Other CORE-OM subscales used as independent variables in combination with the WAI-SR scores as dependent variables and the CFI scales as mediators did not yield either significant or nearly significant results. Finally, given the great variability in therapists’ years of clinical experience, we ruled out a possible influence of this variable on the associations mentioned above by examining correlations with our variables of interest and testing experience as an alternative mediator. No significant or nearly significant results were found.
Despite the early stage of our study, the preliminary results may signal important patterns in the interrelationships among clients’ severity of clinical problems, therapists’ CT management, and the early working alliance. Our hypotheses were supported with regard to the importance of CT management on the relationship between pre-treatment clinical problems and alliance, but not always in the anticipated directions. Concerning CT management, positive associations of clients’ clinical dimensions with conceptualizing skills may indicate a reactive mobilization of therapists’ analytic efforts in the face of clients’ difficulties. Similarly, clients’ risk of harming themselves and/or others appears to activate CT management, but in this case the empathic component seems to play the leading role, suggesting higher emotional engagement. Taken together, the associations found between clinical dimensions and CT management suggest that clients’ difficulties may activate therapists’ CT, and the mixed results of previous research concerning their impact on alliance may have to do with the varying success of therapists in managing those reactions. Also, the interest in using session-specific forms of CFI in future studies of CT management is supported.
The suppression effects that were found may reveal a dynamic interplay between the difficulties that clients at risk experience in forming an alliance and a compensatory response from therapists that buffers the former effect and protects the therapeutic process, stressing the importance of CT management. According to MacKinnon et al. (2000), a nonsignificant overall relationship between an independent and a dependent variable may lead to the erroneous conclusion that mediation is not present when direct and indirect effects of opposite signs cancel each other and result in a nonzero but nonsignificant overall relationship. This may well be the case with the impact of client clinical variables on the therapeutic process, as illustrated by our preliminary results. Considering that both CORE-OM risk and CFI dimensions had no significant effects on WAI-SR in the absence of each other, our results encourage a careful examination of therapists’ statelike, session-specific processes that may that preserve the alliance under the appearance of no effects. CT dynamics of this type may help illuminate the inconsistent findings concerning the effect of therapists’ attachment patterns on alliance (see Daniel, 2006). Furthermore, such dynamics may be involved in the findings regarding the interaction between clinical severity and therapists’ factors (Bucci et al., 2015; Schauenburg et al., 2010). The way therapists’ relational orientations (such as attachment dimensions) concretely affect psychotherapy may be through therapists greater or lesser ability to manage the emotions transpiring within the dyad, or regulate the therapeutic distance, defined by Daly and Mallinckrodt (2009) as the level of transparency and disclosure in the psychotherapy relationship from both client and therapist, together with the immediacy, intimacy, and emotional intensity of a session (p. 559). CT management is certainly a central component of such abilities.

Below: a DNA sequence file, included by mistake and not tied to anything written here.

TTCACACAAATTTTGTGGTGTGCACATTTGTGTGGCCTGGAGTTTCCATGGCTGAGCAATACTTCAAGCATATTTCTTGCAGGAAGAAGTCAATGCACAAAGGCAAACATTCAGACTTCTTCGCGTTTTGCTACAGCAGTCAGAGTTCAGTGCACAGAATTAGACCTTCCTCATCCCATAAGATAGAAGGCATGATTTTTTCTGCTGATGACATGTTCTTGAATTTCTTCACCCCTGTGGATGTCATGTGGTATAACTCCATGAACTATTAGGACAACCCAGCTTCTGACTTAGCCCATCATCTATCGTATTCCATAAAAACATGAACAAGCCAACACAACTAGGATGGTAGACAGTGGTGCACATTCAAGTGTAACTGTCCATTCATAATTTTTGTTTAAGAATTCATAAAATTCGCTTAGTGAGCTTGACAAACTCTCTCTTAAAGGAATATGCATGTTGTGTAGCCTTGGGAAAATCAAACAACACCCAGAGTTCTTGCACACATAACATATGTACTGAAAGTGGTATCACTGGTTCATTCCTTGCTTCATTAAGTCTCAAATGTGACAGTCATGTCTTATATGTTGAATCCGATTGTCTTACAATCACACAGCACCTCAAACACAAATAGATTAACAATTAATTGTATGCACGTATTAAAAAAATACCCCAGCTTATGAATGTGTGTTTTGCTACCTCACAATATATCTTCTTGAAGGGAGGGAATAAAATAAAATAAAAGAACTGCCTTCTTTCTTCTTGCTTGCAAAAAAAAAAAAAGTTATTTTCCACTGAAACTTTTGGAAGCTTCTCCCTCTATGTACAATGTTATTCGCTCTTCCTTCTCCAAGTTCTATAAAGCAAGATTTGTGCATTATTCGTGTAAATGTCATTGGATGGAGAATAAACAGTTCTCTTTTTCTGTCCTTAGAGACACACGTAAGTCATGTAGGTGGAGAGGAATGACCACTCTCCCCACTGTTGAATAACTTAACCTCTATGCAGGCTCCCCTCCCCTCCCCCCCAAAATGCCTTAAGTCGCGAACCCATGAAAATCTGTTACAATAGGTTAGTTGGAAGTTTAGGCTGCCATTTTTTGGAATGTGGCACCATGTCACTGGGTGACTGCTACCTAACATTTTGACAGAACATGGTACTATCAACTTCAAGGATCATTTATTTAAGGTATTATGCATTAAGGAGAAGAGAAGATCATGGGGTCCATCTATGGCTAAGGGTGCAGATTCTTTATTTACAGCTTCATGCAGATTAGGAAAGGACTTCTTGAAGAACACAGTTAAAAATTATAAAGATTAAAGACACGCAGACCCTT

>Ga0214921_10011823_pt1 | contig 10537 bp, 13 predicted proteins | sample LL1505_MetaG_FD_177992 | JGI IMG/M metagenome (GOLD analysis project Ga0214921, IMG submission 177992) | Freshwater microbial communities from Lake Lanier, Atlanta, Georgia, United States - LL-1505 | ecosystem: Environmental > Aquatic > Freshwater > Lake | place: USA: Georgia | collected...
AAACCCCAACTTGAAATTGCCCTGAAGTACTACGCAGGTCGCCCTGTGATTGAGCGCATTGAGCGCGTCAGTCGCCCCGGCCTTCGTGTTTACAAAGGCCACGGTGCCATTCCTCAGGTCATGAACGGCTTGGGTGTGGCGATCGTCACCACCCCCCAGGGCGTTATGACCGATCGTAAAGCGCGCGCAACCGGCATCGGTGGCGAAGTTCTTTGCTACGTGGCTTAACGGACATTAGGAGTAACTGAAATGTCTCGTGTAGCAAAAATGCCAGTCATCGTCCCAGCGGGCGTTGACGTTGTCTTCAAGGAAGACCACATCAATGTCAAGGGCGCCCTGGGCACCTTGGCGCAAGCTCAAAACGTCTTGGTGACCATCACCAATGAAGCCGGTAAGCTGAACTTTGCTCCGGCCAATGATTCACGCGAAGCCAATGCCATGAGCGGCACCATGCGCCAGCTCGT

The particular importance of clinical risk for alliance and CT management suggested by our results needs further exploration. Many authors have stressed the necessity to manage CT reactions towards clients’ suicidality in order to maintain a productive working alliance (Cureton & Clemens, 2015). From a wider angle, expressions of anger, interpersonal chaos, and impulsive self-destructive behaviors are common features in borderline personalities, in which cases the strong CT reactions on the therapist side and the lack of an observing ego on the part of the client may represent particular threats to the alliance (Clarkin, Yeomans, & Kernberg, 2006; Ekeblad, Falkenström, & Holmqvist, 2016; Hayes et al., 2011). In fact, the challenges that clients’ personality disorders represent both to CT and alliance are in themselves important fields for research (e.g., Colli, Tanzilli, Dimaggio, & Lingiardi, 2014; Tufekcioglu et al., 2013).
This study has important limitations and caution must be taken concerning its findings. Namely, one must be careful about the small sample size; problematic internal consistency in CFI subscales (possibly due to the self-reported form and/or insufficient sample size) and the CORE risk scale (in line with results from the Portuguese version – Sales et al., 2012); possible distortions due to measurement error (structural equation modelling with latent variables is desirable as soon as sample size allows); and the lack of qualitative data. Hopefully, our ongoing longitudinal study will help overcome some of these problems, while increasing statistical power. Still, significant and theoretically intelligible effects found with a small sample and associating data gathered from different raters at different time-points may signal important tendencies.
We believe future research should explore sessionspecific uses of the CFI and examine the different dimensions of CT management represented by its subscales, despite the need to further investigate its psychometric qualities. More generically, a focus on therapists’ psychological work involved in CT management and its role in mitigating challenges coming from clients’ characteristics seems promising. Ideally, these processes should be studied along the therapeutic process. Overall, clients’ severity of clinical problems and level of personality functioning and the dyad’s ability to create a reflective space for effective collaboration are important issues needing further investigation, namely in their impact on the development of a good working alliance.
In conclusion, our study suggests that clients’ clinical difficulties may activate different therapists’ CT management strategies in early stages of psychotherapy. In particular, empathy-based CT management seems to be mobilized in the face of clients’ risk of harming themselves and/or others. CT management, and especially empathic responses, appear to buffer the negative effect of clients’ clinical risk on alliance, thus protecting the therapeutic process.